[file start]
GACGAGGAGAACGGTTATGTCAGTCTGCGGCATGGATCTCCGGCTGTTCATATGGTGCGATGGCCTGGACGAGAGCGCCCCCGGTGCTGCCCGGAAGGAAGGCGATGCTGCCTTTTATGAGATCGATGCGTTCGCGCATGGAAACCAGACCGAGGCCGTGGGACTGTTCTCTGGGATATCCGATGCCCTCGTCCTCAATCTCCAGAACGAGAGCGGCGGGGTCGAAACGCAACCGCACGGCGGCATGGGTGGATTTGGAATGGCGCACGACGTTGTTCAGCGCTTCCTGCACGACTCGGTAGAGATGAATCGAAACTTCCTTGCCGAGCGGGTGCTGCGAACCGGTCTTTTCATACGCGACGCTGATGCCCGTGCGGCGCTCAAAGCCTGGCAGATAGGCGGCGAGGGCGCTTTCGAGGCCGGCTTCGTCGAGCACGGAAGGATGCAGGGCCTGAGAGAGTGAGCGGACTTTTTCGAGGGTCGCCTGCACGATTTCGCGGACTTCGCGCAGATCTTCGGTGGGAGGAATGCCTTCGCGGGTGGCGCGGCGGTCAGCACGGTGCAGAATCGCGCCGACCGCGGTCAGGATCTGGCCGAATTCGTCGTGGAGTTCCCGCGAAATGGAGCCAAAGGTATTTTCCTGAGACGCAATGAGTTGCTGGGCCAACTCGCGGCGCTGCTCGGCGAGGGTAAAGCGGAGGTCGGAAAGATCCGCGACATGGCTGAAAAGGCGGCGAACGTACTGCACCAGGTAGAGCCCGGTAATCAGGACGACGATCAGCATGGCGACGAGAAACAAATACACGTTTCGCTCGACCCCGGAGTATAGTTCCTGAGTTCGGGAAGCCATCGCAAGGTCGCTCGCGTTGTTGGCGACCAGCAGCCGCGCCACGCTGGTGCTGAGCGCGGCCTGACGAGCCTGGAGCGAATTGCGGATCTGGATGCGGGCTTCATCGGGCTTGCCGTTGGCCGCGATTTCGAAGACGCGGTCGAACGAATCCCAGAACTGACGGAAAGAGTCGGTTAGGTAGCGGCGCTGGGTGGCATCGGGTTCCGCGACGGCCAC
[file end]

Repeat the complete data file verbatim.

GACGAGGAGAACGGTTATGTCAGTCTGCGGCATGGATCTCCGGCTGTTCATATGGTGCGATGGCCTGGACGAGAGCGCCCCCGGTGCTGCCCGGAAGGAAGGCGATGCTGCCTTTTATGAGATCGATGCGTTCGCGCATGGAAACCAGACCGAGGCCGTGGGACTGTTCTCTGGGATATCCGATGCCCTCGTCCTCAATCTCCAGAACGAGAGCGGCGGGGTCGAAACGCAACCGCACGGCGGCATGGGTGGATTTGGAATGGCGCACGACGTTGTTCAGCGCTTCCTGCACGACTCGGTAGAGATGAATCGAAACTTCCTTGCCGAGCGGGTGCTGCGAACCGGTCTTTTCATACGCGACGCTGATGCCCGTGCGGCGCTCAAAGCCTGGCAGATAGGCGGCGAGGGCGCTTTCGAGGCCGGCTTCGTCGAGCACGGAAGGATGCAGGGCCTGAGAGAGTGAGCGGACTTTTTCGAGGGTCGCCTGCACGATTTCGCGGACTTCGCGCAGATCTTCGGTGGGAGGAATGCCTTCGCGGGTGGCGCGGCGGTCAGCACGGTGCAGAATCGCGCCGACCGCGGTCAGGATCTGGCCGAATTCGTCGTGGAGTTCCCGCGAAATGGAGCCAAAGGTATTTTCCTGAGACGCAATGAGTTGCTGGGCCAACTCGCGGCGCTGCTCGGCGAGGGTAAAGCGGAGGTCGGAAAGATCCGCGACATGGCTGAAAAGGCGGCGAACGTACTGCACCAGGTAGAGCCCGGTAATCAGGACGACGATCAGCATGGCGACGAGAAACAAATACACGTTTCGCTCGACCCCGGAGTATAGTTCCTGAGTTCGGGAAGCCATCGCAAGGTCGCTCGCGTTGTTGGCGACCAGCAGCCGCGCCACGCTGGTGCTGAGCGCGGCCTGACGAGCCTGGAGCGAATTGCGGATCTGGATGCGGGCTTCATCGGGCTTGCCGTTGGCCGCGATTTCGAAGACGCGGTCGAACGAATCCCAGAACTGACGGAAAGAGTCGGTTAGGTAGCGGCGCTGGGTGGCATCGGGTTCCGCGACGGCCAC